Jesus finally went to be with the sisters. When He came near their town, Martha hurried to meet Him while Mary remained at home with the mourners. Martha told Jesus what she thought He would have done if He had been present: “Lord, if You had been here, my brother would not have died, (John 11:21).  When Mary finally came to the burial site, she reiterated her sister’s sentiments. They both had faith in Jesus, but they did not understand why He had not risen to their expectations during a difficult time in their lives. May be right now the reader feels that Jesus has abandoned them while they are going through a difficult time. When my daughter died, I knew that Jesus could have healed her if He had willed. But He did not. I still believe in Him even when I do not understand what is going on in the spiritual world; behind the physical veil of this life. When Rick Warren was asked this question during a CNN interview after the death of his son by suicide: “Looking back, is it possible to begin to see purpose in your pain?” He said he had struggled with the “why” questions: “Why didn’t you [God] answer the prayer I prayed every day for 27 years?” The prayer I prayed more than any other prayer went unanswered. But… What you need in tragedy is not an explanation, you need the presence of God.” Truer words have never been spoken. God’s presence in our lives is what has kept my family going, too.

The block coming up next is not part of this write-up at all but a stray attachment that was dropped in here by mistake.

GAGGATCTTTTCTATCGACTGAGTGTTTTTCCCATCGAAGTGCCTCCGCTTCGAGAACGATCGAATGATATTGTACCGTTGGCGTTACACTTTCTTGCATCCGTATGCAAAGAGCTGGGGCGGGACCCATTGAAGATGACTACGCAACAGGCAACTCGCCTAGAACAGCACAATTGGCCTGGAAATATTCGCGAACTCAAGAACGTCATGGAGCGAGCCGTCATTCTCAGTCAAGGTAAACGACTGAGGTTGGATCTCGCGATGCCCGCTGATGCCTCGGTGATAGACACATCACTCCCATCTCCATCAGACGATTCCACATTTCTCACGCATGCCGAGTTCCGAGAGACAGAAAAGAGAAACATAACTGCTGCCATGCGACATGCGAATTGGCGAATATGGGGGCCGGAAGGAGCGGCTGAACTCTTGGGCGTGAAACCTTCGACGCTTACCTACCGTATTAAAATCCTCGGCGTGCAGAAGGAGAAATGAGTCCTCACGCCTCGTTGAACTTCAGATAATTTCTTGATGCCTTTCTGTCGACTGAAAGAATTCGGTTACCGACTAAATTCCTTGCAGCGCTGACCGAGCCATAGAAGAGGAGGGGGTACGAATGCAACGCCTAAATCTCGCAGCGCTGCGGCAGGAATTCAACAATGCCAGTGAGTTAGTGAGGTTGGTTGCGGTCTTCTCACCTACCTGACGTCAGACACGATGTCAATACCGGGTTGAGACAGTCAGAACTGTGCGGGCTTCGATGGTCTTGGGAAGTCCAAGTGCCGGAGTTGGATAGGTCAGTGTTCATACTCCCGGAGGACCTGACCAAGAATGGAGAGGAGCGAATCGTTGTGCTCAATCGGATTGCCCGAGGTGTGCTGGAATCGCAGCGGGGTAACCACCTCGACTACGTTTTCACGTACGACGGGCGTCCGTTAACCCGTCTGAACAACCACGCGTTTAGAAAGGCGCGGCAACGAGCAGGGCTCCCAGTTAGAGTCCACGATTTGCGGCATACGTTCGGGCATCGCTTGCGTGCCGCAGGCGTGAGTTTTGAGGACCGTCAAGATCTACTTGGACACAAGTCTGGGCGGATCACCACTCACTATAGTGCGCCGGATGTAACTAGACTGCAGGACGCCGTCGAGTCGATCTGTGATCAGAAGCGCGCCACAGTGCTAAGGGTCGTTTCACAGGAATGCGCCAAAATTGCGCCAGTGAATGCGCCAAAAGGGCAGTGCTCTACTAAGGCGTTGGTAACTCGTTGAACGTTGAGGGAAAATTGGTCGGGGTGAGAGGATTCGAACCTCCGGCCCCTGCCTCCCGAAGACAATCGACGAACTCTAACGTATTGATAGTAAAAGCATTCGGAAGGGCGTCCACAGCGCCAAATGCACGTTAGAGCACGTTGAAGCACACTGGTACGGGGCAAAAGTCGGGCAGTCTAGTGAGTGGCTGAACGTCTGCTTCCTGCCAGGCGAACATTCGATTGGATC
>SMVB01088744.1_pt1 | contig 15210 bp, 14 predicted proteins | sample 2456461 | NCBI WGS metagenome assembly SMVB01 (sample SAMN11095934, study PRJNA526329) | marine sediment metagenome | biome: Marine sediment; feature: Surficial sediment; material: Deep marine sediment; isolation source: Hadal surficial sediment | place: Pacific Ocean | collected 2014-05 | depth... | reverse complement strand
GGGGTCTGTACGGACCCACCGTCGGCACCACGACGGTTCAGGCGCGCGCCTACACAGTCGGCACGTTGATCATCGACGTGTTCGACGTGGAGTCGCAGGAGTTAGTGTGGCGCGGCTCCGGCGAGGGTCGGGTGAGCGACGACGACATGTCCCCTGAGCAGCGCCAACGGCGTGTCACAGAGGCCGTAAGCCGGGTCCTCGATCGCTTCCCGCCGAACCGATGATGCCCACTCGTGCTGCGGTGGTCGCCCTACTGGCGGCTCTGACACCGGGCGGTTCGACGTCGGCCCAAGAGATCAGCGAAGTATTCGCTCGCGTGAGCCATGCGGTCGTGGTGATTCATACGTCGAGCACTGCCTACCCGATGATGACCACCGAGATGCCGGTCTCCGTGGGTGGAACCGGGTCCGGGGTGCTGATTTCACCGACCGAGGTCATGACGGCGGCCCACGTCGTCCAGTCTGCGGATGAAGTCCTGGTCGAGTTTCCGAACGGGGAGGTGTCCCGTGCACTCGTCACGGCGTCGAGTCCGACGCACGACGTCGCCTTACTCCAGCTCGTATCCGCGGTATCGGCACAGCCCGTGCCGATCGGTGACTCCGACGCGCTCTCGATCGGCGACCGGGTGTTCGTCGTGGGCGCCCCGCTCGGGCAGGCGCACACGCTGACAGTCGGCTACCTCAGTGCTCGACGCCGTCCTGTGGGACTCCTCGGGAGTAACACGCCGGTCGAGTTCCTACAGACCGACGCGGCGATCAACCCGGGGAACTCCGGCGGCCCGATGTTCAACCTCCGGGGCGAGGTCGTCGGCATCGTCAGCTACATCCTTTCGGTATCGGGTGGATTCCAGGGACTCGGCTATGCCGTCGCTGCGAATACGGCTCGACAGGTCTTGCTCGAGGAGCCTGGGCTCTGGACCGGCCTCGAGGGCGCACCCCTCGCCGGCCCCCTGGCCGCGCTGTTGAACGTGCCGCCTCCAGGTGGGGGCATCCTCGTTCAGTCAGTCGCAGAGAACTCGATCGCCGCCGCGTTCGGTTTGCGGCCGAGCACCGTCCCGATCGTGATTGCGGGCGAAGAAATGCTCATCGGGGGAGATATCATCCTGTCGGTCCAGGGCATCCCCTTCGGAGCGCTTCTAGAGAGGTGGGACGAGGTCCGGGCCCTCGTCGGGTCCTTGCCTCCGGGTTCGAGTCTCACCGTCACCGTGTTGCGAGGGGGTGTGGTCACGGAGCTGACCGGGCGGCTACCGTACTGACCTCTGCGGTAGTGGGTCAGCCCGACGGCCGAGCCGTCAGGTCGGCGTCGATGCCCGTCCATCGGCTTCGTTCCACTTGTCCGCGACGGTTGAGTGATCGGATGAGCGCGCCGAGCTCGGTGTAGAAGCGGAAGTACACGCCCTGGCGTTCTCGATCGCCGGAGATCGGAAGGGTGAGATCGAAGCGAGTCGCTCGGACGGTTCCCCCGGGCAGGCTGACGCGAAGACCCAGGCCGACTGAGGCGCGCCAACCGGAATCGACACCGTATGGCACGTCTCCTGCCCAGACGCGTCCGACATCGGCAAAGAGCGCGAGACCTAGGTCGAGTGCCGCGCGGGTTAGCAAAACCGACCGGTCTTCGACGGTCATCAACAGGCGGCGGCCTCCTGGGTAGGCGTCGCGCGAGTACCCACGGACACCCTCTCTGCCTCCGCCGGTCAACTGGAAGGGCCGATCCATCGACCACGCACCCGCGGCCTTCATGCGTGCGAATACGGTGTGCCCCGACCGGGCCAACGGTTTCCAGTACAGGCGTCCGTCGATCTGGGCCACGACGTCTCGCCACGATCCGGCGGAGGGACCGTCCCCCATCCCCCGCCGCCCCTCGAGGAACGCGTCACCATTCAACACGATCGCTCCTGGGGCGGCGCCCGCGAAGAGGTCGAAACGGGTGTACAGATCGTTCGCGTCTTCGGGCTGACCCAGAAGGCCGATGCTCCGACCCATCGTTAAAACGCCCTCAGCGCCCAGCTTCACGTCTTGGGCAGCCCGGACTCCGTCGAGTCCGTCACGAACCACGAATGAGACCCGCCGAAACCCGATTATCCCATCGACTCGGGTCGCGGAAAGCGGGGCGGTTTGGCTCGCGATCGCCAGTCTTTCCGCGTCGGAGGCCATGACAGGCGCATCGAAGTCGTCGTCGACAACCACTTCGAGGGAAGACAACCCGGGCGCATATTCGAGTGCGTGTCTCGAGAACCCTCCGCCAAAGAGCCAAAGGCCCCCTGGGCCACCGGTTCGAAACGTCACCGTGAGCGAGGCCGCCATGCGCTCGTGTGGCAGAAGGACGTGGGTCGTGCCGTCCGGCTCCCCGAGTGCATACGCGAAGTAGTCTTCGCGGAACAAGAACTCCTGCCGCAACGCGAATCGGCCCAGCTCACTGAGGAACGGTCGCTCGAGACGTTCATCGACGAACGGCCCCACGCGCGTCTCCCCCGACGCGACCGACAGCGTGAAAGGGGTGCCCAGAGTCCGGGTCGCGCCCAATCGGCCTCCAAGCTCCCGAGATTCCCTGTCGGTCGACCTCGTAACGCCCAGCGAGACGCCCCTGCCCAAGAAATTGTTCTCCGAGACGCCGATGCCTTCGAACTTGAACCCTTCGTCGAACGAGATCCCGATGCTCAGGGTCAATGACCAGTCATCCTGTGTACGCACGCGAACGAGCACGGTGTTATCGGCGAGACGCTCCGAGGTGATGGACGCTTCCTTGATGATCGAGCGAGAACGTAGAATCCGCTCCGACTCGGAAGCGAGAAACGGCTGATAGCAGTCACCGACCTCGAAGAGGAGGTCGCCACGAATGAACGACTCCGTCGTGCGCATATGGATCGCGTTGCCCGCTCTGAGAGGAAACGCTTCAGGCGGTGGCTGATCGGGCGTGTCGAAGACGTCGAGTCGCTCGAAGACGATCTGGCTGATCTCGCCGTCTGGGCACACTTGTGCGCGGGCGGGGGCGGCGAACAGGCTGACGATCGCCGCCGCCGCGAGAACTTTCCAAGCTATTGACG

During His conversation with Martha, Jesus made a staggering claim that has forever changed mankind’s view of death: “I am the resurrection and life…,” He said. Martha believed in an eschatological resurrection as she confessed to Jesus. She understood the doctrine of the resurrection of the dead. But Jesus was trying to help her understand that the resurrection was not an event, as such. It was the Person standing right beside her. He is the life. Where there is resurrection, death is impotent and where life thrives, death is absent. In a nutshell, in Jesus, there is no death. In Him the dead do not pass into oblivion. They live on although they are separated from the physical life. Lazarus was not late Lazarus to Jesus. He was just Lazarus. Indeed Lazarus’ body had ceased to function and his flesh was decomposing, going back into the dust. But although its chemical properties had begun to disintegrate and the blood was no longer circulating, Lazarus was still within earshot of the voice of Jesus. There is never a point at which we are beyond Jesus’ voice or reach. Before the multitude in Bethany stood One who substituted the present for a future event of hope. What had ceased to exist was merely the tent housing Lazarus (2 Cor. 5:1). But to Jesus, Lazarus was more than his physical body. Human beings are spiritual beings and that is what connects us to our Creator God since the flesh has no interest in divine things (Gal 8:8).